Last night, after midnight, I read the last lines of Laurus, a newly translated Russian novel by Eugene Vodolazkin, and thought it surely must be the most perfect ending ever. There is no way it could have ended any more perfectly or profoundly. And then I did what I have done nearly every time I’ve put this astonishing novel down over the last few days: I picked up my chotki (prayer rope) and prayed, as I was first taught to do in an Orthodox parish in the Russian tradition.
What kind of novel makes you want to enter into contemplative prayer after reading from its pages? I’ve never heard of one. But Laurus is that kind of novel. It induces an awareness of the radical enchantment of the world, and of the grandeur of the soul’s journey through this life toward God. It is so strange and mystical and … well, to call a novel “holy” is too much, but Laurus conjures on every page an awareness of holiness that is without precedence in my experience as a reader. Holiness illuminates this novel like an icon lamp.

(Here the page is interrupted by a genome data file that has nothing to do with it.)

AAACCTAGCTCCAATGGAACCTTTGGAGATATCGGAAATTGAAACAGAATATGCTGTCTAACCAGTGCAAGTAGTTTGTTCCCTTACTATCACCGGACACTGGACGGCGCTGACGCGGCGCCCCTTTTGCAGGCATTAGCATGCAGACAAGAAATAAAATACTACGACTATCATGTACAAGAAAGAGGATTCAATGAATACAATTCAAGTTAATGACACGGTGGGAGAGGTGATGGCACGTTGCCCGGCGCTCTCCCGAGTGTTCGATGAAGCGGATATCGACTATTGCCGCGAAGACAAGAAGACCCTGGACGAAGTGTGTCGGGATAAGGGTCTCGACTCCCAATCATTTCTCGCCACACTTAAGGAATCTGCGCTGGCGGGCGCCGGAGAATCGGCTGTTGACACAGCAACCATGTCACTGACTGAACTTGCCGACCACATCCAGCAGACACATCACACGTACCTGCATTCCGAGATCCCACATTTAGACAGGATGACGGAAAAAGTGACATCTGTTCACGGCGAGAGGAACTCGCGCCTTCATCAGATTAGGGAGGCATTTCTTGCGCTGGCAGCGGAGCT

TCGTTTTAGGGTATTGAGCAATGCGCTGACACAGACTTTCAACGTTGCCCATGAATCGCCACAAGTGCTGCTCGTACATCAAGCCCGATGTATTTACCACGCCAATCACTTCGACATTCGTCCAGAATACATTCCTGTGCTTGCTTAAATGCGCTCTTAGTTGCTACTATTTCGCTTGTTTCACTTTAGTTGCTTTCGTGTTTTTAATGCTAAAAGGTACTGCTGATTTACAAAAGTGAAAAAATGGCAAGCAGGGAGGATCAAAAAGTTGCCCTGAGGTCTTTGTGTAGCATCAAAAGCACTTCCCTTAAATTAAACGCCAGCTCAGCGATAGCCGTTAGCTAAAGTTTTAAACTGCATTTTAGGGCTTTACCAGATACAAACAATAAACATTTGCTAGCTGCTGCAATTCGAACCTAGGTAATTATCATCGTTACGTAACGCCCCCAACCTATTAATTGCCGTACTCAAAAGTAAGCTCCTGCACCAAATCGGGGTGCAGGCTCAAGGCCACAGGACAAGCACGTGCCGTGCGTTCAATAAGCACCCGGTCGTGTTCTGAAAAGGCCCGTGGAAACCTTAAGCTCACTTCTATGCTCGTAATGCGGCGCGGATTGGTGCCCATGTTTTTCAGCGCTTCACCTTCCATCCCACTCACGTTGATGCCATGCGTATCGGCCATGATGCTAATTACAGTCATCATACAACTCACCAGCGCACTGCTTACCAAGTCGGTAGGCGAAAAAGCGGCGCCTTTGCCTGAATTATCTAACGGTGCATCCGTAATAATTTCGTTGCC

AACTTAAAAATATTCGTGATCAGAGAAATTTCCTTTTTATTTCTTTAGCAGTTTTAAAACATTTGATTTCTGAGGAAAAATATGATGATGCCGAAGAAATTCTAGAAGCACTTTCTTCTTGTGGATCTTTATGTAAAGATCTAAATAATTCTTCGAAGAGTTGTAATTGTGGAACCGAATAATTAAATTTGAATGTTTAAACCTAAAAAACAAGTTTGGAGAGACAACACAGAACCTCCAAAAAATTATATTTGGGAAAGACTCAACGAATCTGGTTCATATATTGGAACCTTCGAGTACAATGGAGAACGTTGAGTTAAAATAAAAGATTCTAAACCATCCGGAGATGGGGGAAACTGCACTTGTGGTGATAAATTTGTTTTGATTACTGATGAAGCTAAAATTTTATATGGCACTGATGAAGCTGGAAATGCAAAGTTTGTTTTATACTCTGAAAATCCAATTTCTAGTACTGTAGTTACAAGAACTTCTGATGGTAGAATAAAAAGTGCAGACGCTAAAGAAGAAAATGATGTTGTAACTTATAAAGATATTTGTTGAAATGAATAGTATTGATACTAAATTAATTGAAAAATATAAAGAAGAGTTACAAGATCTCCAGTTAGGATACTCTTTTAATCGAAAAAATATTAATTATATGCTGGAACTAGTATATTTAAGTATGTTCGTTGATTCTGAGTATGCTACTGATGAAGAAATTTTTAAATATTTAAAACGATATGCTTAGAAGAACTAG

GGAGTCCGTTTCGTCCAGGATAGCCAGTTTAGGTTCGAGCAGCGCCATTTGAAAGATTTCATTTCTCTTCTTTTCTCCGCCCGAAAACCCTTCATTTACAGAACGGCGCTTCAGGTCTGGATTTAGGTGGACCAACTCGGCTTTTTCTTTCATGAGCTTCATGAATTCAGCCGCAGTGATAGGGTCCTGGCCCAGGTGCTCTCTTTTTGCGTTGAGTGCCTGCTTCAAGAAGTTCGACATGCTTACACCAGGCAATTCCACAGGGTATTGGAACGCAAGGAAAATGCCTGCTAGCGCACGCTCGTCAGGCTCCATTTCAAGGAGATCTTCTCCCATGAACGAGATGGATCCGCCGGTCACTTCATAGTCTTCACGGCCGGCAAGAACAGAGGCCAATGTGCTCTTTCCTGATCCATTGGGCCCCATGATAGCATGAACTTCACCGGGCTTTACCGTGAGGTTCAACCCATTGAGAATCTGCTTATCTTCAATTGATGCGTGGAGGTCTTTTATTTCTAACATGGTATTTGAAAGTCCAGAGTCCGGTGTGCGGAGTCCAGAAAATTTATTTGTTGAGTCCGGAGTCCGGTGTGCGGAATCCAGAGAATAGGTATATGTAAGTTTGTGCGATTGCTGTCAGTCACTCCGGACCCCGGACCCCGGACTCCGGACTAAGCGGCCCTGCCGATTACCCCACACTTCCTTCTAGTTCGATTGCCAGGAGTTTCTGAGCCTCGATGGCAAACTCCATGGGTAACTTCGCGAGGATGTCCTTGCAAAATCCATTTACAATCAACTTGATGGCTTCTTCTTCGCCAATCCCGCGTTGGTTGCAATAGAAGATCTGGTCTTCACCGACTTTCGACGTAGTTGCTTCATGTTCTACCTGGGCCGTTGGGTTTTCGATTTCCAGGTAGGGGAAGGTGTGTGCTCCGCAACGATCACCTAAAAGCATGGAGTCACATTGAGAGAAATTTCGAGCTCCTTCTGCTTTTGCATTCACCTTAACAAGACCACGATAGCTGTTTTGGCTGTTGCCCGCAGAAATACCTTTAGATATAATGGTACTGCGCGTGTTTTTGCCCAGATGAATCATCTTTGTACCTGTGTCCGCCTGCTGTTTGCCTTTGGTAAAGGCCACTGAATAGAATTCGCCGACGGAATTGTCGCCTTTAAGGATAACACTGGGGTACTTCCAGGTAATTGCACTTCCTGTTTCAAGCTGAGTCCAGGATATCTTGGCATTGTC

By saying that, I fear that I will make the novel sound pious and devotional. It very much is not. This is an earthy novel, filled with the sounds, smells, violence, superstition, and fanaticism of the Middle Ages. The achievement of Vodolazkin, who is a medieval historian by vocation, is to make this faraway world come vividly to life, and to saturate it with mystical Orthodox Christianity, such that even the leaves of the trees are enchanted. Most Americans who read Laurus will take it as a work with a strong current of magical realism; the handful of us American readers who worship in the Eastern Christian tradition will recognize it as simply Orthodoxy, where the border between wonder-working and everyday life is porous.